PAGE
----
58. Deputy Ruth Coppinger asked the Tánaiste and Minister for Justice and Equality if she will report on the implementation of the provisions of the International Protection Act 2015; if she is satisfied that asylum seekers are gaining access to sufficient legal advice and translation services; and if she will make a statement on the matter. [15752/17]


Tánaiste and Minister for Justice and Equality (Deputy Frances Fitzgerald): The principal provisions of the International Protection Act 2015 were commenced on 31 December 2016 and as a result, applications for asylum, subsidiary protection and permission to remain in the State are now being examined under the Single Application Procedure, replacing the previous sequential application system and bringing Ireland into line with the processing arrangements applicable in other EU Member States. The new processing arrangements will determine certainty of status at an earlier stage for those entitled to seek international protection within the State. The Act is intended to achieve the desired balance between treating asylum seekers with humanity and respect and ensuring more efficient immigration procedures and safeguards.
All applications for international protection from 31 December, 2016 will be processed under the new arrangements in the International Protection Office of INIS (replacing the Office of the Refugee Applications Commissioner) and any appeals arising in relation to asylum and subsidiary protection applications will be heard by the International Protection Appeals Tribunal (replacing the Refugee Appeals Tribunal).
With regard to access to legal advice for those seeking international protection, the Legal Aid Board operates a mixed model of service delivery to persons seeking international protection in the State. The model involves both the use of in-house staff, including solicitor staff, working in law centres and the referral of cases to private solicitors on a panel. Since the commencement of the International Protection Act 2015, the Board has committed to providing all international protection clients with early legal advice on all aspects of their application.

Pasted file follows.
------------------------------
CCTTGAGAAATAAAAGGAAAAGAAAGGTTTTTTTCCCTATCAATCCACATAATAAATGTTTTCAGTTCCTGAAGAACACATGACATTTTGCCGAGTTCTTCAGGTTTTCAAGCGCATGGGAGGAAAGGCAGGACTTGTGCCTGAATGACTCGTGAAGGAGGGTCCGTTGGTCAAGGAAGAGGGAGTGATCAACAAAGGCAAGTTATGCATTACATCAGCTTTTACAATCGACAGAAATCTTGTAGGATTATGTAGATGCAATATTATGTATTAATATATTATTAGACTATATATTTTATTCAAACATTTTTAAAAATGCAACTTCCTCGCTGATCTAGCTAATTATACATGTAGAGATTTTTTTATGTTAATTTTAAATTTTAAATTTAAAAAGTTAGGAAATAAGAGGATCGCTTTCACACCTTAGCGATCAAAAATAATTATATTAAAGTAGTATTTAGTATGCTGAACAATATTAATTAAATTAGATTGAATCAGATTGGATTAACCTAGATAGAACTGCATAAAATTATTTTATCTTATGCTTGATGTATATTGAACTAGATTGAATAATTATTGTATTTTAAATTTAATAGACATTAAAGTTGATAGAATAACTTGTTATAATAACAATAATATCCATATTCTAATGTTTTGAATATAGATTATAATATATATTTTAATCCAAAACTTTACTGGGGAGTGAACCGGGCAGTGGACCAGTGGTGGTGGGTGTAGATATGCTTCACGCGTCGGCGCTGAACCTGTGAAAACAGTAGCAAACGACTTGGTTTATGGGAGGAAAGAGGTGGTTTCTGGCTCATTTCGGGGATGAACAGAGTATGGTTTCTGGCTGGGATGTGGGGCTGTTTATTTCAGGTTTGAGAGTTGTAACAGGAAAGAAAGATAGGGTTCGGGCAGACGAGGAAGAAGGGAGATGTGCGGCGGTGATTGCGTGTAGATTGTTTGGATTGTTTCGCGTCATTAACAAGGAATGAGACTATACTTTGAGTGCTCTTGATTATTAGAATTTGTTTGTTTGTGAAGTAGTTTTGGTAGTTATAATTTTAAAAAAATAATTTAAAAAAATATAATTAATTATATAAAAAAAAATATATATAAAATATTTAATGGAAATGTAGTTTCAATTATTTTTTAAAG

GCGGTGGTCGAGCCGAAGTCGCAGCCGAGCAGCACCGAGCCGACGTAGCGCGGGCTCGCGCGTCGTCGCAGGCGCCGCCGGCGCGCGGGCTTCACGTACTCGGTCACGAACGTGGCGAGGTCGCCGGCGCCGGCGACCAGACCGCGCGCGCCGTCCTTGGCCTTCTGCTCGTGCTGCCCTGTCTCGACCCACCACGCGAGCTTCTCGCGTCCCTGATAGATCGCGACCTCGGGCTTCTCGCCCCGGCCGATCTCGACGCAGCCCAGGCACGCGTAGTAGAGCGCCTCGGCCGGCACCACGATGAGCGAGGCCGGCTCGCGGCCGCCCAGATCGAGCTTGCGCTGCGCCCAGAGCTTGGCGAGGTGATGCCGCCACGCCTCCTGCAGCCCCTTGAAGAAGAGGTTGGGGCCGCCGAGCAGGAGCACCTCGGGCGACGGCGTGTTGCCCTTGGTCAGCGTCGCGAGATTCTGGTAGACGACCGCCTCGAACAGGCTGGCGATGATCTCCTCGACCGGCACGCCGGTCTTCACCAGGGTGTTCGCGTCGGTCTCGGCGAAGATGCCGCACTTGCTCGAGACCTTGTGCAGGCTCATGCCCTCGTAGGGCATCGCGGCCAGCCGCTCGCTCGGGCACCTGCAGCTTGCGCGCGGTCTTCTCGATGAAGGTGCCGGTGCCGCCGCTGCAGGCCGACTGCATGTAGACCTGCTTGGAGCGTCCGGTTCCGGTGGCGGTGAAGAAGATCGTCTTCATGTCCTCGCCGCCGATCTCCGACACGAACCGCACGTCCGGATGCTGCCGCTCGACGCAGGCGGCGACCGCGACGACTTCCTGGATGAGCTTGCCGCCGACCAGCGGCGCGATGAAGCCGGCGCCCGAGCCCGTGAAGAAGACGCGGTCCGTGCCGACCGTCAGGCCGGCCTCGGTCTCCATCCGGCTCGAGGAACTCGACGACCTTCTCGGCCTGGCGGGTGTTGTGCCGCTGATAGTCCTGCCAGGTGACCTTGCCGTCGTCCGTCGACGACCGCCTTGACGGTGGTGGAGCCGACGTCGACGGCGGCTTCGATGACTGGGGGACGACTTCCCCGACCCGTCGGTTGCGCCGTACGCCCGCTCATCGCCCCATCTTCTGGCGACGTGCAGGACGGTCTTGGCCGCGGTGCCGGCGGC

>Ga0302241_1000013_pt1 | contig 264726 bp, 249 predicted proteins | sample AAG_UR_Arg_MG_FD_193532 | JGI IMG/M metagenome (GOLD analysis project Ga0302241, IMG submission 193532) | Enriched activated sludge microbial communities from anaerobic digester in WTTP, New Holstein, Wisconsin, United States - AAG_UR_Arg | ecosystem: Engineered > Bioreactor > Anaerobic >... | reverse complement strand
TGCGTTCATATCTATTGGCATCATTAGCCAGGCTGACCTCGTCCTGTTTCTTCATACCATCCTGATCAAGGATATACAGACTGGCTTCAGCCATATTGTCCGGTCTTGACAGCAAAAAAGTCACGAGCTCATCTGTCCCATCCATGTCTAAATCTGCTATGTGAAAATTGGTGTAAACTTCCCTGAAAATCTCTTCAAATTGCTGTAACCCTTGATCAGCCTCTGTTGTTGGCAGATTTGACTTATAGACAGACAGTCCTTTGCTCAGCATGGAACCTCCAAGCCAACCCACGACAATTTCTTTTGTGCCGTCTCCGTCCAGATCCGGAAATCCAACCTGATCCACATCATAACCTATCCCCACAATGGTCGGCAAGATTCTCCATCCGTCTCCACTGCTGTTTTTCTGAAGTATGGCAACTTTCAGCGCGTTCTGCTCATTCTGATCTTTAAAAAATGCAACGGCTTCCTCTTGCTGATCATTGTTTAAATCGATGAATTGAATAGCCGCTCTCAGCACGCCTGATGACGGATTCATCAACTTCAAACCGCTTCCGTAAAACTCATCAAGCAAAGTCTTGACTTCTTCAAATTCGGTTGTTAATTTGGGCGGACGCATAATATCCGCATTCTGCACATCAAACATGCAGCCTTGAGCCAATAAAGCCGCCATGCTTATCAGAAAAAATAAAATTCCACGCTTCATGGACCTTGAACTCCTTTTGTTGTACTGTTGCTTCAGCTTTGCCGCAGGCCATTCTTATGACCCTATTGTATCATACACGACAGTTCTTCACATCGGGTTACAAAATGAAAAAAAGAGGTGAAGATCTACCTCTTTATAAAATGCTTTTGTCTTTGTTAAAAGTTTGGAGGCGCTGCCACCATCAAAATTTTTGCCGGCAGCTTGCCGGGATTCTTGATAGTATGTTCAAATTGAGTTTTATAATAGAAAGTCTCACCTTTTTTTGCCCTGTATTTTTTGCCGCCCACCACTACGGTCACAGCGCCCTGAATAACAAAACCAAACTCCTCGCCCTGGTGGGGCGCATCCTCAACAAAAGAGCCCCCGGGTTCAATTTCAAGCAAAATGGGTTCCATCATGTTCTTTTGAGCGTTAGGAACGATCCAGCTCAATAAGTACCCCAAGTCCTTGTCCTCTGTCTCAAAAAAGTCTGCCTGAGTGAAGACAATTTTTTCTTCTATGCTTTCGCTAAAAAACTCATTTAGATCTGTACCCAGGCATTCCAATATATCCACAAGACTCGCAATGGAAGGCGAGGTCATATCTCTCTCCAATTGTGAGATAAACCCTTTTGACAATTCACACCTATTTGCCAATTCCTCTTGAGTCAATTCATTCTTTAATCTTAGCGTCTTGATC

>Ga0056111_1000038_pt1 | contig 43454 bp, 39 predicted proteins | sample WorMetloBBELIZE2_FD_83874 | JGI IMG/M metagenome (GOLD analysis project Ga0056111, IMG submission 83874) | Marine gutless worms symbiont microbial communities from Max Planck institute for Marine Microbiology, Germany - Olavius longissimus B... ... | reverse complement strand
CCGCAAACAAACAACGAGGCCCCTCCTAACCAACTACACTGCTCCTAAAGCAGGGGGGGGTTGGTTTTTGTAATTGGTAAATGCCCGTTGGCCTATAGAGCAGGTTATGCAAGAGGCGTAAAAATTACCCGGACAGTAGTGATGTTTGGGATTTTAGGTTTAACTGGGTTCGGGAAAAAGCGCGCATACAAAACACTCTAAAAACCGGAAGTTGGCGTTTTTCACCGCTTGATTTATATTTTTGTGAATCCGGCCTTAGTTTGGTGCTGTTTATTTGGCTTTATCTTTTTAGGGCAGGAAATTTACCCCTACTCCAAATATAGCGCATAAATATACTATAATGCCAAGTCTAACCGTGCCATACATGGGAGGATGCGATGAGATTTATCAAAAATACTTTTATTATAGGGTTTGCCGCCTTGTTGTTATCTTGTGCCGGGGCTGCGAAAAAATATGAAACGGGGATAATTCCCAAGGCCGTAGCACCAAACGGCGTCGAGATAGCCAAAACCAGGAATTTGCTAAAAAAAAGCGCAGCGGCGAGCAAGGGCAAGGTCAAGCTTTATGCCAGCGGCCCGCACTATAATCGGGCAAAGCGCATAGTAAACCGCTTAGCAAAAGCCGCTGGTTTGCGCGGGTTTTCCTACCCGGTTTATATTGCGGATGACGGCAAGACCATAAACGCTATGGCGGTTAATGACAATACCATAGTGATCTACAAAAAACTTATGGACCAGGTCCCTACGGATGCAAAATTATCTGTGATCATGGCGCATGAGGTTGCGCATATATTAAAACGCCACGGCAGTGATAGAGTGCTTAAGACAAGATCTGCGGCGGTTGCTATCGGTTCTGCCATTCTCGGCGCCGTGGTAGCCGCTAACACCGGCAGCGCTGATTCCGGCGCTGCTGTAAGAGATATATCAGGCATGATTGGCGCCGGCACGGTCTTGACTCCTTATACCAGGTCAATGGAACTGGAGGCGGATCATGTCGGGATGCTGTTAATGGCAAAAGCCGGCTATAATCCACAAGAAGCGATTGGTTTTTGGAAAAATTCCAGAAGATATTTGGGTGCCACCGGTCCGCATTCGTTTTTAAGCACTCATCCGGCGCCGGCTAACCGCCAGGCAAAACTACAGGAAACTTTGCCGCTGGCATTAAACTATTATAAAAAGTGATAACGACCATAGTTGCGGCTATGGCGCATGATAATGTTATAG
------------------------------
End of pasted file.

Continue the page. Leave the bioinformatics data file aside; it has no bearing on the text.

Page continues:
International protection clients receive a full information consultation before completing their questionnaire, wherein the key elements of refugee law are set out, their own obligations as applicants are outlined and the requirements of the questionnaire are explained in full. Where necessary the Board provides for the services of interpreters for the conduct of consultations and the provision of advice. The Board also, where necessary, provides for the translation of certain documents.
It is proposed that all clients will be provided with a further consultation pre-interview in which legal advice on the particulars of their claim based on their completed questionnaire will be given and where it is considered appropriate, submissions may be drafted and made to the IPO.
If required, legal representation may also be provided in relation to an appeal to the International Protection Appeals Tribunal of a recommendation that a person not be granted asylum or subsidiary protection status in the State.
The service provided by private solicitors on the Board's panel is the same service that would be provided by a law centre and the fee arrangements that I have approved seek to reflect a much greater emphasis on early legal advice and assistance than was the case prior to the commencement of the 'single procedure' provisions. Law centres refer applicants to the private solicitors on the panel having regard to the capacity of the Law Centre to take on new cases at a particular point in time and having regard to other guidelines laid down by the Board management from time to time.